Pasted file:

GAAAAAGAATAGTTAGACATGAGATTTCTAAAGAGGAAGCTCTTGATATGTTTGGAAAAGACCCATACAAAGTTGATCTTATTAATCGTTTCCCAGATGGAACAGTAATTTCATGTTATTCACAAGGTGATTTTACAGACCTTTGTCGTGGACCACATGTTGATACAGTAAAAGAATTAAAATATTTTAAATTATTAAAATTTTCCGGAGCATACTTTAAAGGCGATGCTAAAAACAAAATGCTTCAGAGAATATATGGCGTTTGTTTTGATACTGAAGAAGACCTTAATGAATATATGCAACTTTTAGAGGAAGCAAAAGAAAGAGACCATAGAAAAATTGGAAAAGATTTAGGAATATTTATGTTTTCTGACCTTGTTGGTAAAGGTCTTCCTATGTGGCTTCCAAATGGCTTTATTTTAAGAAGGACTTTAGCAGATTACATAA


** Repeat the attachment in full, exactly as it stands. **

GAAAAAGAATAGTTAGACATGAGATTTCTAAAGAGGAAGCTCTTGATATGTTTGGAAAAGACCCATACAAAGTTGATCTTATTAATCGTTTCCCAGATGGAACAGTAATTTCATGTTATTCACAAGGTGATTTTACAGACCTTTGTCGTGGACCACATGTTGATACAGTAAAAGAATTAAAATATTTTAAATTATTAAAATTTTCCGGAGCATACTTTAAAGGCGATGCTAAAAACAAAATGCTTCAGAGAATATATGGCGTTTGTTTTGATACTGAAGAAGACCTTAATGAATATATGCAACTTTTAGAGGAAGCAAAAGAAAGAGACCATAGAAAAATTGGAAAAGATTTAGGAATATTTATGTTTTCTGACCTTGTTGGTAAAGGTCTTCCTATGTGGCTTCCAAATGGCTTTATTTTAAGAAGGACTTTAGCAGATTACATAA